Burgundy's unique Cote d'Or ("golden slope")
Now joining the ranks of the world’s most notable wine regions, Burgundy and Champagne have been granted World Heritage status by the United Nations. Others include Hungary’s Tokaj region, the Douro in Portugal, Bordeaux and the Loire of France, Piedmont in Italy, the Rhine in Germany, along with Sicily’s Pantelleria Island.
While UNESCO lists several criteria for selection, the one criteria that all must have is an “outstanding universal value.” Burgundy’s wines have had a cult following for some time. Champagne has long been considered as the world’s best sparkling wine. So, some may be asking what’s the big deal? The World Heritage status matters, even for those already-in-the know wine lovers. It ups the ante for difference. After all, if there were no differences in wines then why should some cost so much more money?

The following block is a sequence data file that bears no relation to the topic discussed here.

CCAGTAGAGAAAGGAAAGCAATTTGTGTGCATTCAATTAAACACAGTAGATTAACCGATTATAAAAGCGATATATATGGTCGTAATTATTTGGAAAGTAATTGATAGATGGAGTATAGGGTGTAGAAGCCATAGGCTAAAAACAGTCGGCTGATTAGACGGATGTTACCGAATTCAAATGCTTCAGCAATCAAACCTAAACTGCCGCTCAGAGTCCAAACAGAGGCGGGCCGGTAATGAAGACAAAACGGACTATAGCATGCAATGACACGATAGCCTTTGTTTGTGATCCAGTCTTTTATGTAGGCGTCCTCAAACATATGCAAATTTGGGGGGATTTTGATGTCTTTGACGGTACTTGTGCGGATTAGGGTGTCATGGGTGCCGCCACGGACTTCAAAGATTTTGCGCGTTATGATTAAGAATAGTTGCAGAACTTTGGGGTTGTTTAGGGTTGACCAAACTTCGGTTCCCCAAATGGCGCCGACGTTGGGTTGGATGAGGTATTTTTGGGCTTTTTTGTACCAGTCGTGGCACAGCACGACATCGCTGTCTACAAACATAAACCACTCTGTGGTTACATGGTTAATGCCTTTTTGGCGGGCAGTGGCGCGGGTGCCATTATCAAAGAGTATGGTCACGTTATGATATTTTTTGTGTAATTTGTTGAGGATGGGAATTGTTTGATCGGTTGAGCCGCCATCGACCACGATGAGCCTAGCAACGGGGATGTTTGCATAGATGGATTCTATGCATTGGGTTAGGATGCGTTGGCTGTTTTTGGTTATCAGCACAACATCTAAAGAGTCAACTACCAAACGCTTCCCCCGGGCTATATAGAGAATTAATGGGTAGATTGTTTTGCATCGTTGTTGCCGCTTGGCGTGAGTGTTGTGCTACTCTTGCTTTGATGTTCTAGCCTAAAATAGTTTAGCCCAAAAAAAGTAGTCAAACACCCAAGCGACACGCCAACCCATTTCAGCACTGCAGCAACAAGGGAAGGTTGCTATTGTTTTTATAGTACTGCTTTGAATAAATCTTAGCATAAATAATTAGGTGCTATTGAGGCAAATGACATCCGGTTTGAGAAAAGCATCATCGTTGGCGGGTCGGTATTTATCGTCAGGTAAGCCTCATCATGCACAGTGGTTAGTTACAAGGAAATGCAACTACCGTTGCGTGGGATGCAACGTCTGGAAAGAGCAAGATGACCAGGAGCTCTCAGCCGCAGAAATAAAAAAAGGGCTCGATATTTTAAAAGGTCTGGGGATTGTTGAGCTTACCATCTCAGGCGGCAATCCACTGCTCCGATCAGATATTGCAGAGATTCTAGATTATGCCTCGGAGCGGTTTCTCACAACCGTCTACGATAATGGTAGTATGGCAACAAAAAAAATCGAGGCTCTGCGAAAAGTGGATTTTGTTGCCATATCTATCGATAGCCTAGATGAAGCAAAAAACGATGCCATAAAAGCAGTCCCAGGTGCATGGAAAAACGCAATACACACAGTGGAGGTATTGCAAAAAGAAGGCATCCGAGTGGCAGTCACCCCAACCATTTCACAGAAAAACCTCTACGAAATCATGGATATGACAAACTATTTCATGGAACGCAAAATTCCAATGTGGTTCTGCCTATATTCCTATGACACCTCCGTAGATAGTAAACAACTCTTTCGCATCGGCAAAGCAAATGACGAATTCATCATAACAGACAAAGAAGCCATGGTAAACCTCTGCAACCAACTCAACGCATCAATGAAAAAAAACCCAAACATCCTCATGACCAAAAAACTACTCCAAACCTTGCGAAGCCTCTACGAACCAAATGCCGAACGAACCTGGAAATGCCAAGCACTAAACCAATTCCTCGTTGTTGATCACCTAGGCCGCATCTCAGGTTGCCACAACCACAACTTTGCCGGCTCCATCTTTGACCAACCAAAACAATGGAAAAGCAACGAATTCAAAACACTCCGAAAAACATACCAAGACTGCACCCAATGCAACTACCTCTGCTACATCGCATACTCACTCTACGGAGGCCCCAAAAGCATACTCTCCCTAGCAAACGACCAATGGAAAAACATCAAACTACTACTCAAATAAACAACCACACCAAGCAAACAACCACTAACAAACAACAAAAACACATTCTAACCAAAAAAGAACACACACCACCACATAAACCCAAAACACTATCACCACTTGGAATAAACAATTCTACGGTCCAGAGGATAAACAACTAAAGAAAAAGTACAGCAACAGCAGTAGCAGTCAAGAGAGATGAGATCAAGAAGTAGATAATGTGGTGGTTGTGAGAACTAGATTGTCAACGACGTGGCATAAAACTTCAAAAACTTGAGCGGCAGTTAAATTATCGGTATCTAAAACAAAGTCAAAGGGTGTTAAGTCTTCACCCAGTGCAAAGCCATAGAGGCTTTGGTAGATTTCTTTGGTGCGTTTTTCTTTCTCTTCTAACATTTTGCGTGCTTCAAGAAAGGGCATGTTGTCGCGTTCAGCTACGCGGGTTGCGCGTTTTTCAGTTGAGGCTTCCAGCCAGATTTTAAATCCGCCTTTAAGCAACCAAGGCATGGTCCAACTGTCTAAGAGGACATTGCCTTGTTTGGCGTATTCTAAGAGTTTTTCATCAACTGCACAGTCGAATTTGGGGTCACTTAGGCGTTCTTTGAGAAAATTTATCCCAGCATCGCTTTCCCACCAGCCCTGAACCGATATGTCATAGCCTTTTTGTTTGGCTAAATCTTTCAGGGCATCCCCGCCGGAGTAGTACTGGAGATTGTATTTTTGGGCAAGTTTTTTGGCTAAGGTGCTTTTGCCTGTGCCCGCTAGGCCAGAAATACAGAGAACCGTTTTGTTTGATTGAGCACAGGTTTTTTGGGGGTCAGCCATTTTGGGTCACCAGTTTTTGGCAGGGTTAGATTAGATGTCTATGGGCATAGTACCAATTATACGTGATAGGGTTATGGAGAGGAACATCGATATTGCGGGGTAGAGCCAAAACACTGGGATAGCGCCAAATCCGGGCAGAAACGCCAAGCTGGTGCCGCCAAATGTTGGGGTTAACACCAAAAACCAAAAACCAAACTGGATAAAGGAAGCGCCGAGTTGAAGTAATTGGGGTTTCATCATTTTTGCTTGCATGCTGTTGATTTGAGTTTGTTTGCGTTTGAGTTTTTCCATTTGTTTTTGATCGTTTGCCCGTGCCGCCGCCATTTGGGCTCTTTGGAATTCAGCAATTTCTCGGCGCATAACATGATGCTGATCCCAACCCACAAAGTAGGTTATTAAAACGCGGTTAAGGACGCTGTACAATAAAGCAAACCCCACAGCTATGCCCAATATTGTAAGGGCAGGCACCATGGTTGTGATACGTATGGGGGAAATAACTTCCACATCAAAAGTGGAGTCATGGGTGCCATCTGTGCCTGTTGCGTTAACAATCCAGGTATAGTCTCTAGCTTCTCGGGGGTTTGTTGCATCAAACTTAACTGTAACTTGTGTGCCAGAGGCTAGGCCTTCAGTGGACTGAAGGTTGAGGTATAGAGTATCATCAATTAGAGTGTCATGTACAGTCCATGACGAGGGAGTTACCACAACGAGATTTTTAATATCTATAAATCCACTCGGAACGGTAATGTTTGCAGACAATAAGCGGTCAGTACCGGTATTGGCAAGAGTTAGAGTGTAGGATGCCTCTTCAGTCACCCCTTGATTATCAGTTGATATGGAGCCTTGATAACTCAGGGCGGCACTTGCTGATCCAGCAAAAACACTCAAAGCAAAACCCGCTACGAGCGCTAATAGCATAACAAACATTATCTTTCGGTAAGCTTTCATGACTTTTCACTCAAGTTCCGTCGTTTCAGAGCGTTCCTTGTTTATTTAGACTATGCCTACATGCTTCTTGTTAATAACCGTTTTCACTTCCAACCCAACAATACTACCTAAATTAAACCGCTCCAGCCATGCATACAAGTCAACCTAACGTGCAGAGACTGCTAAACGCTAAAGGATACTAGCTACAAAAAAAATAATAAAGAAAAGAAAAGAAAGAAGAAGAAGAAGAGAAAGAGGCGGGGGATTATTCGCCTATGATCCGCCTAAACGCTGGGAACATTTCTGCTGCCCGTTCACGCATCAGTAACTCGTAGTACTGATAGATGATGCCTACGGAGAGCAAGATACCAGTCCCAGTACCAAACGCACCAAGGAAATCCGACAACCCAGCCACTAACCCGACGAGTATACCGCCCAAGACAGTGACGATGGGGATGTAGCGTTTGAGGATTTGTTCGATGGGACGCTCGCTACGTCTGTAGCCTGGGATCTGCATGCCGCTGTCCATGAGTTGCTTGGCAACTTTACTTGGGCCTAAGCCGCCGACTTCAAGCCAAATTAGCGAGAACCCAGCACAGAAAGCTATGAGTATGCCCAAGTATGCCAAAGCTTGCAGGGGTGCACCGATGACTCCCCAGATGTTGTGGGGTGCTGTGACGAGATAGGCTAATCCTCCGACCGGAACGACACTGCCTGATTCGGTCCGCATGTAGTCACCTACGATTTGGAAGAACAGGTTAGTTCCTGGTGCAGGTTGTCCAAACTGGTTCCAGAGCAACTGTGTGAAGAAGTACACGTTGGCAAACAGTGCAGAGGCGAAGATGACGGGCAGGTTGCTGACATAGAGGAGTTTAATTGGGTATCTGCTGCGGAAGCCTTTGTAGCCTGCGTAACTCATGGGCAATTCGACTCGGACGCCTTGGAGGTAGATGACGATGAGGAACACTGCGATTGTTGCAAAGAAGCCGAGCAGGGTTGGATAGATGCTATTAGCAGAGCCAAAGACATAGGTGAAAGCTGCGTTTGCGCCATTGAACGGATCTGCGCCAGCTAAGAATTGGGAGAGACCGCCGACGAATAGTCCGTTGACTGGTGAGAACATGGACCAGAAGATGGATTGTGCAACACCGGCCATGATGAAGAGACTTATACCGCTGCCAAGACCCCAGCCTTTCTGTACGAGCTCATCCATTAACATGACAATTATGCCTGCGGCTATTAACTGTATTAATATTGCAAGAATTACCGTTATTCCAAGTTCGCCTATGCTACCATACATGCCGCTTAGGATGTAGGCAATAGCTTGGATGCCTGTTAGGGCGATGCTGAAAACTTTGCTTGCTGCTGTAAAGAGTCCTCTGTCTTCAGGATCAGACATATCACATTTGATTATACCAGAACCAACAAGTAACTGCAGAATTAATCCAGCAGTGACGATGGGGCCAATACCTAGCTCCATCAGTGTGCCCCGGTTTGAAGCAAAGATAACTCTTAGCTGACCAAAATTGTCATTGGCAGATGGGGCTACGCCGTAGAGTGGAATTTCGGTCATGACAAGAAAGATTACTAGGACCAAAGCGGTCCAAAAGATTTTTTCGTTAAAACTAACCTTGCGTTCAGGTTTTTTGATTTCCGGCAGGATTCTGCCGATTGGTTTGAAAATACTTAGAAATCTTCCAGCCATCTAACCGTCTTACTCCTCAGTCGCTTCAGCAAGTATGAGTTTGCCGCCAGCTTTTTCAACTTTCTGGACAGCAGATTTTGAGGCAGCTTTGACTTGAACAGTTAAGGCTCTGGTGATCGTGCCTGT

Deep limestone soil has an impact on the nuances of Champagne's taste
A World Heritage wine region reinforces the concept of uniqueness. It’s a distinction of place. While there are killer Pinots and Chardonnays produced in California, Oregon, New Zealand and Australia, Burgundian versions of these varietals are incapable of being reproduced anywhere else. Similarly, the Franciacorta district of Northern Italy is making absolutely jaw-dropping sparkling wines, but they are just a little different from Champagne. The voice of the land speaks. While wine styles can be copied, the differences from terroir cannot be replicated. Differences matter, and thus the UNESCO award.
Wine-Knows will be visiting both Burgundy and Champagne in June 2019. At this time there are a few seats remaining.
Viva la différence!